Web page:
Here’s the Actual Difference Between Butter and Margarine

Shutterstock / Sea Wave

Butter and margarine are certainly very similar products—they often look alike and have comparable consistencies and functions—but the differences that exist between them are critical.

What is butter?

Butter is a dairy product made from milk or cream. It’s created when cream is vigorously churned, which causes its solids (butterfat) and liquids (buttermilk) to separate, and ultimately results in the firm product we all know and love. The flavor of good butter is second to none, and because of its basic ingredients and straightforward processing, it can easily be made at home. Butter must be at least 80% fat to be sold commercially, and the remaining percentage consists of water and milk proteins.

What is margarine?

Margarine, on the other hand, is made from oil, water, salt, and a few additional ingredients such as emulsifiers. It’s flavored to taste like butter (and it must be said that there was a time when coloring margarine to resemble butter was outlawed in some states!), but usually contains no dairy products at all. Margarine is formed through a complicated chemical process and is therefore not something you can make at home. By law, it must also be at least 80% fat, though manufacturers can get away with less by calling their product a “spread.”

The key difference

It all comes down to the kind of fat involved. As an animal product, butter has high levels of cholesterol and saturated fats that aren’t present in margarine. Margarine, on the other hand, has more polyunsaturated and monounsaturated fats (the good kinds!) but also often contains trans fats (the very bad kind!). Their respective compositions explain why butter is so much firmer than margarine at room temperature—the saturated fats make tightly packed bonds that stay rigid until heat is applied.

Though most bakers and cooks prefer butter for its unparalleled taste, margarine does have its place. Because of its high water content, baked goods made with margarine will often have a softer texture. Be wary when trying to make substitutions—many recipes from old cookbooks call for margarine, and since those have likely been developed to account for that additional water, it’s probably best to follow them to the letter if you can. Butter is ideal for treats like cookies and frosting, however, since those are recipes where its flavor is important and extra water could be detrimental.

Butter and margarine may have their similarities, but they’re fundamentally different. Knowing how each is best applied will result in more kitchen successes and lots of good eats!

Related Links:

 Article by Grace Mannon from Taste of Home. View the original article here.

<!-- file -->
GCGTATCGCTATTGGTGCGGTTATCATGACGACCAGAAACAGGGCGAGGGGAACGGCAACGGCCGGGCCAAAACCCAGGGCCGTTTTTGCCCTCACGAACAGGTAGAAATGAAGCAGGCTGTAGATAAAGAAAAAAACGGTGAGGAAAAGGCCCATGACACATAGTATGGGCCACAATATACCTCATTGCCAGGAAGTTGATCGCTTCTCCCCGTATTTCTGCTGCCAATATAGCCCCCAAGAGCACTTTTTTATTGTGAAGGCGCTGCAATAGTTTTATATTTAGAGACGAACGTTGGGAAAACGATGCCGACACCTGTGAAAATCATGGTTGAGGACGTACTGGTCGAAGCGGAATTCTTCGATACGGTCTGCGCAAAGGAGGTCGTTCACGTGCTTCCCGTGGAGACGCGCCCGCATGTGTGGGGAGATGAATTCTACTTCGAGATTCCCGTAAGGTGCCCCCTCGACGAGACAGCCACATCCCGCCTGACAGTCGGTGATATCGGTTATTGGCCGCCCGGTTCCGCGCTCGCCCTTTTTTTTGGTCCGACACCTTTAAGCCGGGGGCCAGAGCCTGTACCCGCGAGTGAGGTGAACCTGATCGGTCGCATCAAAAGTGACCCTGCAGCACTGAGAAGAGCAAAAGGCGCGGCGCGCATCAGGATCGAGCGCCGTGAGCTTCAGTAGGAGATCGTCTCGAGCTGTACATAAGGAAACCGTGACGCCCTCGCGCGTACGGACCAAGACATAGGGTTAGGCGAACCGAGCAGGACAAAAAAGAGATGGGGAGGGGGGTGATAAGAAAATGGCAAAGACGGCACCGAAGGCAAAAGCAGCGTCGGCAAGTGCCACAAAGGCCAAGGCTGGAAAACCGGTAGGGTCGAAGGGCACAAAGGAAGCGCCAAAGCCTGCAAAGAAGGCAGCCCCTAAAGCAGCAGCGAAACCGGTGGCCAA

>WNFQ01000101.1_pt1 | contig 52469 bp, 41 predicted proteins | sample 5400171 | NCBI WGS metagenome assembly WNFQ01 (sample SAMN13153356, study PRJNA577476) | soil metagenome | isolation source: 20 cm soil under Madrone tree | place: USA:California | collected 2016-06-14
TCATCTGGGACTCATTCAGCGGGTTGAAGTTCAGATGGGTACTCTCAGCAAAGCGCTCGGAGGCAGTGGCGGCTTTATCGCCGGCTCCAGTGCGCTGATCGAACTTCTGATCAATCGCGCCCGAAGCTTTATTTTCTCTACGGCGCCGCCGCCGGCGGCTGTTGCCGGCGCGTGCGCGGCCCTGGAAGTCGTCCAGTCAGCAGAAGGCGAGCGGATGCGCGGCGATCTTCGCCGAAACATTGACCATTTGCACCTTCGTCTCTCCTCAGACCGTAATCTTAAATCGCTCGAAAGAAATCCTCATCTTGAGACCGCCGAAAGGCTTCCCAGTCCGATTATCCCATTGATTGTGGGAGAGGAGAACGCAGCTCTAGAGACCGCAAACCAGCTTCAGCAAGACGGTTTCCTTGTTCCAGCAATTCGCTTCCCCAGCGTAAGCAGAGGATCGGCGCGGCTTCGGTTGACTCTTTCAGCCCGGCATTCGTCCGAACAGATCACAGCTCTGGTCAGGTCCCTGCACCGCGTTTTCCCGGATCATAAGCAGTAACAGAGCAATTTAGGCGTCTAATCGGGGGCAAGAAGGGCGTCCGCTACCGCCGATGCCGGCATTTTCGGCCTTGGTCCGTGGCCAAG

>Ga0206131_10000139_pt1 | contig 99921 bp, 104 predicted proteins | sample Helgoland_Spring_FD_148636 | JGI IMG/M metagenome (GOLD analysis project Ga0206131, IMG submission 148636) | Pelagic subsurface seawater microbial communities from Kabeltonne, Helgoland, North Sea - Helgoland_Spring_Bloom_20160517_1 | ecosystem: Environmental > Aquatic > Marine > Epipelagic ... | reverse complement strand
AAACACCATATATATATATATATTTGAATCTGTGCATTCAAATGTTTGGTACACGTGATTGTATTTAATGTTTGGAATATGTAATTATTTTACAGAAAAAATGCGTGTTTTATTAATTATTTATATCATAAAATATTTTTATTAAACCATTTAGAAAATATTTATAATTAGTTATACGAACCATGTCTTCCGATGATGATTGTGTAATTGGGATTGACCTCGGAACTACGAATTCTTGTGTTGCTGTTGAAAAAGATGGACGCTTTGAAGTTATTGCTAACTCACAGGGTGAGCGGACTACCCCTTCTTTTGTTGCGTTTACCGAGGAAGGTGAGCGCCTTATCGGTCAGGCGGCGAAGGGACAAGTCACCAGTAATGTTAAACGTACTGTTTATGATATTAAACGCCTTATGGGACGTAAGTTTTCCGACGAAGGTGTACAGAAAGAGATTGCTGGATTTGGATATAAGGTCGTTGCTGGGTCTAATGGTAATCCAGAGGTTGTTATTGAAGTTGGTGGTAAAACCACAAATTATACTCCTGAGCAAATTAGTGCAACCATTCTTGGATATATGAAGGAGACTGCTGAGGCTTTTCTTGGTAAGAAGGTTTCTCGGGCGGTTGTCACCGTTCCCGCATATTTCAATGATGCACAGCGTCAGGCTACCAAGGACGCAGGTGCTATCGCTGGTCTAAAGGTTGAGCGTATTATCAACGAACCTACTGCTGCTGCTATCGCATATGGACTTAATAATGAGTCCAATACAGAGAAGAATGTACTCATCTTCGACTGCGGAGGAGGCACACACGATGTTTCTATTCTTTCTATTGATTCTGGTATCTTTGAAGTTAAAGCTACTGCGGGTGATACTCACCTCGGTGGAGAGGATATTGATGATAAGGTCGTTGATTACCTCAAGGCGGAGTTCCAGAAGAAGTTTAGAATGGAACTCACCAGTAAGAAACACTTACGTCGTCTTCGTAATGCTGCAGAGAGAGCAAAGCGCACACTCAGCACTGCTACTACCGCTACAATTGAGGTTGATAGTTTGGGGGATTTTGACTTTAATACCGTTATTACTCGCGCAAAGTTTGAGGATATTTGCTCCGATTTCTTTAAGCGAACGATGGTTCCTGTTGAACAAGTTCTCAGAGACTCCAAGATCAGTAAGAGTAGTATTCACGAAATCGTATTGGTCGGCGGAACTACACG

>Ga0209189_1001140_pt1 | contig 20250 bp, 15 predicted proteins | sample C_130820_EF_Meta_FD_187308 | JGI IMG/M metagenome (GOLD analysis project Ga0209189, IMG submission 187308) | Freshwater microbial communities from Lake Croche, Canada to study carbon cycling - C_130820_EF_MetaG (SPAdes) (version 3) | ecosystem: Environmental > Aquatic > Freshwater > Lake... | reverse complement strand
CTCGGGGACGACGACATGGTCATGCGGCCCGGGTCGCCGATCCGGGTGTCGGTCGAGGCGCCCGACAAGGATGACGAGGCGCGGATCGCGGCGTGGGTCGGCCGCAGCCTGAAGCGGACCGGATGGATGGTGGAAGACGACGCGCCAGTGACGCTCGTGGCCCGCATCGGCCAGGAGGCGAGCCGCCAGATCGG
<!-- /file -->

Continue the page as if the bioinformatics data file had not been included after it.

Americans Eating More Butter Than They Have in the Past 40 Years


There was a funny tumblr post I read recently that goes a little something like this:

“My doctor just told me to eat more Taco Bell. Well, actually he said ‘less McDonald’s,’ but I’m pretty sure I know what he meant.”

Healthy-eating loopholes make the world go-round, and according to the Los Angeles Times, it seems our fuddy-duddy little American heads have managed to logic out a “healthy” reason to eat more butter than we have in the past 40 years. Namely, because butter, unlike margarine, is “all natural.”

“Consumers are changing their perception of food and looking for healthier alternatives,” the executive director of the American Butter Institute Anuja Miner told the LAT, which reports that per-capita butter consumption rose to 5.6 pounds in 2012, up from 4.1 pounds in 1997.

Americans have come to understand that products like margarine tend to be higher in trans fats, which are known to raise bad cholesterol — as opposed to the saturated fats found in butter, which are said to be heart-healthy and raise good cholesterol. Thus, the national increase in creamy butter lovin’.

Check back in 40 years when someone inevitably runs the inverse of the story, because that’s just how the world works.



This Video Settles the Margarine vs. Butter Debate with Science

Screen Shot 2013-03-05 at 2.32.00 PM

The science-savvy people over at AsapScience have taken the differences between butter and margarine and broken them down on a molecular level. Turns out that butter’s excessive hydrogen bonds are responsible for its high levels of saturated fat, and thus the corresponding risk of cardiovascular disease. On the other hand, the elaborate processing that margarine has to go through to turn it from plant oil to the butter-esque spread means it’s more processed and has more trans fats, which increase the risk of coronary heart disease.

So basically, if you’re a butter person, this video shows you how to explain margarine’s inferiority by dissing its chemical composition and increased trans fats. If you’ve always preferred margarine over butter, you can describe butter’s overcommitment to hydrogen bonding and the corresponding heart stoppage that every doctor warns you about. Or you could always just use olive oil instead. That’s what AsapScience would prefer, anyway.

Peep the video to decide:

H/T LaughingSquid